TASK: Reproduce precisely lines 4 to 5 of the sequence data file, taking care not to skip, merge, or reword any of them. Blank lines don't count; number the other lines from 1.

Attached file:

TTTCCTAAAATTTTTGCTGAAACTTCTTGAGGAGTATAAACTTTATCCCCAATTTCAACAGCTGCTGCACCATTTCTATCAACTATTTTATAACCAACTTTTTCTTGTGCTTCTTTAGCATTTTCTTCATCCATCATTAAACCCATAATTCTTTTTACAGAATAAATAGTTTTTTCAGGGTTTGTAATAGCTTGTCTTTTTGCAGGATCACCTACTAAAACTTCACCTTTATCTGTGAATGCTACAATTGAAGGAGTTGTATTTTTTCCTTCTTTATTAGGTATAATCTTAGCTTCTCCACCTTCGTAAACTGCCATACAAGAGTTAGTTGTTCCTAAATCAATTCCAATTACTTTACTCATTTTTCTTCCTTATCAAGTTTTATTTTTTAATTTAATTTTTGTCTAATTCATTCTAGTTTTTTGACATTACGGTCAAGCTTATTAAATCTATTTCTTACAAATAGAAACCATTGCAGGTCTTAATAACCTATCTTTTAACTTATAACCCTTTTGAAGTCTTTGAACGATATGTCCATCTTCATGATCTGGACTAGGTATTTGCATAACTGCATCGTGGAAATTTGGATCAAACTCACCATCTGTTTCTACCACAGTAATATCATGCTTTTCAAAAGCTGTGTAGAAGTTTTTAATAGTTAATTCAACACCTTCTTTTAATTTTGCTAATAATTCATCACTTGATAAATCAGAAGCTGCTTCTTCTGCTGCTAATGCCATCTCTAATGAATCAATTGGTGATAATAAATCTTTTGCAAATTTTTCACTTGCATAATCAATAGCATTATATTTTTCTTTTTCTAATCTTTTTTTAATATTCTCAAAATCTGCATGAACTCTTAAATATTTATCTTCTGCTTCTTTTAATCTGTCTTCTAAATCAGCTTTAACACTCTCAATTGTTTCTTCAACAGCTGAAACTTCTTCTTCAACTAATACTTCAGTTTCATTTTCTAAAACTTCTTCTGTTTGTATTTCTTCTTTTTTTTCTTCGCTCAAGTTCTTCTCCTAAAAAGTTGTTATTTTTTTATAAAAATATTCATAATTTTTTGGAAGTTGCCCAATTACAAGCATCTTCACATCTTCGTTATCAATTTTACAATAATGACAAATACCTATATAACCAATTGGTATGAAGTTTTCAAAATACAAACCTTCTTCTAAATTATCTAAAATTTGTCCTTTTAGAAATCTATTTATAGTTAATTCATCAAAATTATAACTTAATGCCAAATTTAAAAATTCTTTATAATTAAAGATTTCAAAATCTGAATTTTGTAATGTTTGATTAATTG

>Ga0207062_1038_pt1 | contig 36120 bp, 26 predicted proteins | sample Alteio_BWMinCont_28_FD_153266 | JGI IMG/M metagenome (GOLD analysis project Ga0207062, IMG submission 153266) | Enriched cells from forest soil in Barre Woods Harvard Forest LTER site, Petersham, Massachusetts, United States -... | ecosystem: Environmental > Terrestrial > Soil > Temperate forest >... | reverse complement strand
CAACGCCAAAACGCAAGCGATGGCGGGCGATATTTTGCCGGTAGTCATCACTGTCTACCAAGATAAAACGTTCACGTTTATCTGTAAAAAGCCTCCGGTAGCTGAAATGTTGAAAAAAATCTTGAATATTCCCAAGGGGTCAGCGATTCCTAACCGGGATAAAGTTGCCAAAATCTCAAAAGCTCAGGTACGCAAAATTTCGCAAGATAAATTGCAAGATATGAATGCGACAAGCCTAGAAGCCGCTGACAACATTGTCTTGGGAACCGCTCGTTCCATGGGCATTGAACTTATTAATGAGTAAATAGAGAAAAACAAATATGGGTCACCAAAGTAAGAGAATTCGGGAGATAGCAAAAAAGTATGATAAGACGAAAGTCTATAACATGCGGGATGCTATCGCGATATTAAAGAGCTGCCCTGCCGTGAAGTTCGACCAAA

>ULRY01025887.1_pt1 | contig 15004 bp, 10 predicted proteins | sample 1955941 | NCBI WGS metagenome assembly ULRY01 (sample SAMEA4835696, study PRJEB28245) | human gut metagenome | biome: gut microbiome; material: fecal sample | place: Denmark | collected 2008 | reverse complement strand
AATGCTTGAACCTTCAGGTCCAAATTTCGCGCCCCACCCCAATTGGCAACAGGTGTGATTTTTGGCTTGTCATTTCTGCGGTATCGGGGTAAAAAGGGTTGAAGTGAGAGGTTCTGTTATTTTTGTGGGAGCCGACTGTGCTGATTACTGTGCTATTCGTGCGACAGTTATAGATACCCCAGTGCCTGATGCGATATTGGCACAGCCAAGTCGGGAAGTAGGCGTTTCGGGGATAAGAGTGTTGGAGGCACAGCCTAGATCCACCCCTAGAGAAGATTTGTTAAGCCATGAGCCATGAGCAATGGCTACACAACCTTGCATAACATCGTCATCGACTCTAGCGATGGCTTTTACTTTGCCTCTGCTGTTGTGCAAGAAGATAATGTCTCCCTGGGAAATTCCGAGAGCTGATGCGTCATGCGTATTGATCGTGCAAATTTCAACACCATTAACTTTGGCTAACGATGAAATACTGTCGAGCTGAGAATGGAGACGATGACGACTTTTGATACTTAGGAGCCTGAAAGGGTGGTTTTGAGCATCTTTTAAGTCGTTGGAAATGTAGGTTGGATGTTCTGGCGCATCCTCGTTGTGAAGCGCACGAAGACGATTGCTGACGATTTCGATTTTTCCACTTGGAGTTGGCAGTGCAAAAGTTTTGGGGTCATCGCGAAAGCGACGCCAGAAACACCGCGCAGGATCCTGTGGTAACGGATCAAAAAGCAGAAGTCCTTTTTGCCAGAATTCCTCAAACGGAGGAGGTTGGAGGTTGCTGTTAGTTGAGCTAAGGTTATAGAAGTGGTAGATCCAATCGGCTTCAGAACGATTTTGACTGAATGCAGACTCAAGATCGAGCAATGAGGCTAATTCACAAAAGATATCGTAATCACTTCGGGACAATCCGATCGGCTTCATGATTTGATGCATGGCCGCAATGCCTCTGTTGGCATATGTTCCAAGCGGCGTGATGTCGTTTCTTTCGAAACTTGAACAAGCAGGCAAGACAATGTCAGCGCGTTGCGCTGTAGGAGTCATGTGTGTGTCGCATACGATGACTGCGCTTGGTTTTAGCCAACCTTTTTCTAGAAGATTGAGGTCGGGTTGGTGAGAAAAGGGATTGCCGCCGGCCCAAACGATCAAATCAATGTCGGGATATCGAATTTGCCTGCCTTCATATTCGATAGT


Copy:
>ULRY01025887.1_pt1 | contig 15004 bp, 10 predicted proteins | sample 1955941 | NCBI WGS metagenome assembly ULRY01 (sample SAMEA4835696, study PRJEB28245) | human gut metagenome | biome: gut microbiome; material: fecal sample | place: Denmark | collected 2008 | reverse complement strand
AATGCTTGAACCTTCAGGTCCAAATTTCGCGCCCCACCCCAATTGGCAACAGGTGTGATTTTTGGCTTGTCATTTCTGCGGTATCGGGGTAAAAAGGGTTGAAGTGAGAGGTTCTGTTATTTTTGTGGGAGCCGACTGTGCTGATTACTGTGCTATTCGTGCGACAGTTATAGATACCCCAGTGCCTGATGCGATATTGGCACAGCCAAGTCGGGAAGTAGGCGTTTCGGGGATAAGAGTGTTGGAGGCACAGCCTAGATCCACCCCTAGAGAAGATTTGTTAAGCCATGAGCCATGAGCAATGGCTACACAACCTTGCATAACATCGTCATCGACTCTAGCGATGGCTTTTACTTTGCCTCTGCTGTTGTGCAAGAAGATAATGTCTCCCTGGGAAATTCCGAGAGCTGATGCGTCATGCGTATTGATCGTGCAAATTTCAACACCATTAACTTTGGCTAACGATGAAATACTGTCGAGCTGAGAATGGAGACGATGACGACTTTTGATACTTAGGAGCCTGAAAGGGTGGTTTTGAGCATCTTTTAAGTCGTTGGAAATGTAGGTTGGATGTTCTGGCGCATCCTCGTTGTGAAGCGCACGAAGACGATTGCTGACGATTTCGATTTTTCCACTTGGAGTTGGCAGTGCAAAAGTTTTGGGGTCATCGCGAAAGCGACGCCAGAAACACCGCGCAGGATCCTGTGGTAACGGATCAAAAAGCAGAAGTCCTTTTTGCCAGAATTCCTCAAACGGAGGAGGTTGGAGGTTGCTGTTAGTTGAGCTAAGGTTATAGAAGTGGTAGATCCAATCGGCTTCAGAACGATTTTGACTGAATGCAGACTCAAGATCGAGCAATGAGGCTAATTCACAAAAGATATCGTAATCACTTCGGGACAATCCGATCGGCTTCATGATTTGATGCATGGCCGCAATGCCTCTGTTGGCATATGTTCCAAGCGGCGTGATGTCGTTTCTTTCGAAACTTGAACAAGCAGGCAAGACAATGTCAGCGCGTTGCGCTGTAGGAGTCATGTGTGTGTCGCATACGATGACTGCGCTTGGTTTTAGCCAACCTTTTTCTAGAAGATTGAGGTCGGGTTGGTGAGAAAAGGGATTGCCGCCGGCCCAAACGATCAAATCAATGTCGGGATATCGAATTTGCCTGCCTTCATATTCGATAGT